Strengthening Student Voice in Higher Vocational Education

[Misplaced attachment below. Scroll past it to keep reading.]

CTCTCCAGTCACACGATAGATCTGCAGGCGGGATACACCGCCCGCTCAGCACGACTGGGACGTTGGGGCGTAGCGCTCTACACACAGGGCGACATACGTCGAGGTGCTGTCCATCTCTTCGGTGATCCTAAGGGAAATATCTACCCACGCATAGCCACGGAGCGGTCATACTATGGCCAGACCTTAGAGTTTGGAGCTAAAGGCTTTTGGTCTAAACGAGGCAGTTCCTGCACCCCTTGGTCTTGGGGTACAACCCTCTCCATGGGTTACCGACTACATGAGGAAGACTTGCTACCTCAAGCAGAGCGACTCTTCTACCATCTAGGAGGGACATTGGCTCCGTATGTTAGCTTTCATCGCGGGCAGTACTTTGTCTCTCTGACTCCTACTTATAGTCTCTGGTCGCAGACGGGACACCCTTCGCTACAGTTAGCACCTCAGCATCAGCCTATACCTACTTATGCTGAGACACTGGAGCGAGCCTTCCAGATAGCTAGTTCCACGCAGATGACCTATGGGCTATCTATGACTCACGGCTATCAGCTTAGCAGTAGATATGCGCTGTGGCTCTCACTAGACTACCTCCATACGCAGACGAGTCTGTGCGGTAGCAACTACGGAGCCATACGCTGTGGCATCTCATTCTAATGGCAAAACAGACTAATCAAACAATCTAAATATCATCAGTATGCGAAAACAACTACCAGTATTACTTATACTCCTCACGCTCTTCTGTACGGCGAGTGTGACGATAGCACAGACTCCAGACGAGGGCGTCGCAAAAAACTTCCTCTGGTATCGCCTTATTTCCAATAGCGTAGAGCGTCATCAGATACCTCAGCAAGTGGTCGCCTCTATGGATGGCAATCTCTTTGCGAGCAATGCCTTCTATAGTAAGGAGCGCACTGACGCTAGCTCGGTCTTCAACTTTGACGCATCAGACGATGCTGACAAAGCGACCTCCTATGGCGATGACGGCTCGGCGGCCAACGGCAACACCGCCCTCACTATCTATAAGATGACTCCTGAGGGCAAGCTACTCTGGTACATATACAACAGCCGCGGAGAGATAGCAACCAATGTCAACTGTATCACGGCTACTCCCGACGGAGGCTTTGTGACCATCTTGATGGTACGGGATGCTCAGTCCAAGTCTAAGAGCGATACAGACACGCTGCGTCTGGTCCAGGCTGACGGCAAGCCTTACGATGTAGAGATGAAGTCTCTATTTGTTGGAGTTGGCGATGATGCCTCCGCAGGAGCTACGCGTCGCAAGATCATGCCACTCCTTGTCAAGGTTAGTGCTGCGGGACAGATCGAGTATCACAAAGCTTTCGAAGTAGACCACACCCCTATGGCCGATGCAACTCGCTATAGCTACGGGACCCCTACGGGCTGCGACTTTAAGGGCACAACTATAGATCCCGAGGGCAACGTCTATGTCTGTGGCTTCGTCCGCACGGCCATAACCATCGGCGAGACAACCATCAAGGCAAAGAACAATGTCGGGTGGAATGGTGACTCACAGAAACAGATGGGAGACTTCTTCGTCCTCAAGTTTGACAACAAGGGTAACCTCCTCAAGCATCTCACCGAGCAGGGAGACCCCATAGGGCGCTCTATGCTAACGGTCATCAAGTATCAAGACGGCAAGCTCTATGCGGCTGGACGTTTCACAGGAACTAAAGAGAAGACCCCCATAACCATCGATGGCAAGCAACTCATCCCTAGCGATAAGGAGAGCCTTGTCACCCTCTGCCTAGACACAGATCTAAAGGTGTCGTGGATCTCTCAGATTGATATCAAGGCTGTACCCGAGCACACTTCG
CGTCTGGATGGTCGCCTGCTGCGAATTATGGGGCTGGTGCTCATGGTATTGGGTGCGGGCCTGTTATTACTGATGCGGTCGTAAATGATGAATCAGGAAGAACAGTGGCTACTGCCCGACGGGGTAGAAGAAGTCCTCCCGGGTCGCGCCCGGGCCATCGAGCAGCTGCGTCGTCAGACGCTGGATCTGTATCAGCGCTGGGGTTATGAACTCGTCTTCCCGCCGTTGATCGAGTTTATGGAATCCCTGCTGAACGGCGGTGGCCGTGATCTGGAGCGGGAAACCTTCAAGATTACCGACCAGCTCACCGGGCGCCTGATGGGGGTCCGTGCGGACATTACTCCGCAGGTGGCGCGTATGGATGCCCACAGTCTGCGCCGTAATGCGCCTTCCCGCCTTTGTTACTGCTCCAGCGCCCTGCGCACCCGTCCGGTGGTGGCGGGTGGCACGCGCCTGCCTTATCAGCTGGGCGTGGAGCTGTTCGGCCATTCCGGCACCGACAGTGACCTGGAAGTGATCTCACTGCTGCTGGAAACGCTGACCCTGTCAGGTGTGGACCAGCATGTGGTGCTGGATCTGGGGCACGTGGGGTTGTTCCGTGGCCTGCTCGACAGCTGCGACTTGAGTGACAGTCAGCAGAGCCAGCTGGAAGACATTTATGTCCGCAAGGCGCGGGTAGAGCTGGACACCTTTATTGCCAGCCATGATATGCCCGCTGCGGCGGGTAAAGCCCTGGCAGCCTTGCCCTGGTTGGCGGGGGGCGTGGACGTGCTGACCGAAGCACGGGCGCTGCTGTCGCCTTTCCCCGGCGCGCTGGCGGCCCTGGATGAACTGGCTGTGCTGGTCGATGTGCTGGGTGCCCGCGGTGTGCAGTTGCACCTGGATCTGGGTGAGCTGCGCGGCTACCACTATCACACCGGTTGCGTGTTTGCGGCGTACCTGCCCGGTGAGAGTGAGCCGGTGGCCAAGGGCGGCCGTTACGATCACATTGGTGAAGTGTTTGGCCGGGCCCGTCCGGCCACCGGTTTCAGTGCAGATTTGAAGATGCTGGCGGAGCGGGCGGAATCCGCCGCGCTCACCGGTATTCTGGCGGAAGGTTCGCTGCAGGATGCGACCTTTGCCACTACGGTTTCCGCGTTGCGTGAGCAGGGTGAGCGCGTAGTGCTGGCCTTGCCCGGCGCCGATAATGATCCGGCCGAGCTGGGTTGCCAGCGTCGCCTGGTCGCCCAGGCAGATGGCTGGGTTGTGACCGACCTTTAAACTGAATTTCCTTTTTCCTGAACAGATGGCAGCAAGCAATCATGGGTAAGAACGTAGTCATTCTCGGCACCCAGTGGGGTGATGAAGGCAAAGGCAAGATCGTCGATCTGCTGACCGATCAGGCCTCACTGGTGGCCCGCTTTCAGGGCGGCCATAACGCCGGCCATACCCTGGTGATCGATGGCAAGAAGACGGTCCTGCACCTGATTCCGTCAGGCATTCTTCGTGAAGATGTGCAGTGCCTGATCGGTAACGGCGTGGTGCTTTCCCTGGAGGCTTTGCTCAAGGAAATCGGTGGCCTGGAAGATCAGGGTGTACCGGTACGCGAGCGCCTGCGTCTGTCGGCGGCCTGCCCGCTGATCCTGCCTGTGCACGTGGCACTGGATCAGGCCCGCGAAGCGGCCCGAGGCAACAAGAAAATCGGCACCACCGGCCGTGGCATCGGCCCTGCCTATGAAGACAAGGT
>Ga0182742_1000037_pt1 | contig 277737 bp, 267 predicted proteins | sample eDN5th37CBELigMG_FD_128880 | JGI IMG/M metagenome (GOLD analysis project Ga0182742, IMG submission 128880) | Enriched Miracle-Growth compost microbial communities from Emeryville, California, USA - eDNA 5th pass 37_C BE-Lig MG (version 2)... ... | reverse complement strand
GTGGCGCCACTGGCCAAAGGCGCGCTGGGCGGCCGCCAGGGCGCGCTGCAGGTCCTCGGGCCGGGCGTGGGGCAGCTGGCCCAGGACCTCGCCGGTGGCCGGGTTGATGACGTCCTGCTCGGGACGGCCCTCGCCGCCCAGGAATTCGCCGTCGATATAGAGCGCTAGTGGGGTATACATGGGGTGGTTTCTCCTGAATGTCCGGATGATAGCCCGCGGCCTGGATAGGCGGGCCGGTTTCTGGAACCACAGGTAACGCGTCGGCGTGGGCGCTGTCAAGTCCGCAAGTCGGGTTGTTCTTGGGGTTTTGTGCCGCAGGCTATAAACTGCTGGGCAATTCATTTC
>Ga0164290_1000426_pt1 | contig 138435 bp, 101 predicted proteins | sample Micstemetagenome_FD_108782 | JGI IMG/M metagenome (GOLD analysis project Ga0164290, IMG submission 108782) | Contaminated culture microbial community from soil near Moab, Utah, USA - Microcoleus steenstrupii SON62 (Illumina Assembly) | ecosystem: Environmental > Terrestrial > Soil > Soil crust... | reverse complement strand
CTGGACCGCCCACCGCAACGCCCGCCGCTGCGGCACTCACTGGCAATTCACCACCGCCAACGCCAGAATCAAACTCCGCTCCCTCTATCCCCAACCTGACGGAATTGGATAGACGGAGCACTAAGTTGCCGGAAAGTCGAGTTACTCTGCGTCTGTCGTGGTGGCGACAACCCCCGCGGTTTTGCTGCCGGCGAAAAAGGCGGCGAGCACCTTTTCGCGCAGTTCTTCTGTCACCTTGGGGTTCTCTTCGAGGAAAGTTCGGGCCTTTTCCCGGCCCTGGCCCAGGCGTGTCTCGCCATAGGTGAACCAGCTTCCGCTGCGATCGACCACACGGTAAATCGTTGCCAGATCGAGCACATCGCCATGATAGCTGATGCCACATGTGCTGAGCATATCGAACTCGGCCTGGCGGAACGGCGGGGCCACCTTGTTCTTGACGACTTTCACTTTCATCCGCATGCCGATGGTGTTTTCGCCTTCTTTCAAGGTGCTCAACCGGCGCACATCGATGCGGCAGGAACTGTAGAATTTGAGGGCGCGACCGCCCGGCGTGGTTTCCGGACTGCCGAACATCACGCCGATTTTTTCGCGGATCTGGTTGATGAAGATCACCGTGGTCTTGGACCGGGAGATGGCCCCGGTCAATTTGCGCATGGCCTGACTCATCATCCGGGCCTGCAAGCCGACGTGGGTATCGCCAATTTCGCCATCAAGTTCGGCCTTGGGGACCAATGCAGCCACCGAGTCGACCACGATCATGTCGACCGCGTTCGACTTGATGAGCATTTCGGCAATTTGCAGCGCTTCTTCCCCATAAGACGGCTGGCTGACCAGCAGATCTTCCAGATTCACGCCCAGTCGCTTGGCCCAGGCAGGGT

This preliminary research explores the concept of ‘student voice’ and associates student voice with the core assignment of Higher Vocational Education: vocational preparation (qualification and socialisation) and general education (general education and emancipation). A theoretical analysis is followed by a case study of student participation within the Hague University of Applied Sciences: how does student voice manifest itself and what are hindering and supportive factors? (Half-)open interviews among students from various faculties and a questionnaire put to all students involved in participation councils, are used to generate insight into the various ‘forms and degrees that student participation may take on and suggest possible ways to strengthen these. The conclusion of the theoretical study is that three forms of participation, ‘being heard’, ‘collaboration’ and ‘leadership’, jointly contribute to the development of a learning and work environment in which shared responsibility is taken, based on openness, respect, equality, reciprocity and shared responsibility, for the development of the different parts of the learning community and for the university as a whole. Based on the empirical research, it is concluded that there is scope for improvement for the Hague University of Applied Sciences, which would entail involving students more seriously in decision-making, at classroom, curricular and organisational levels.
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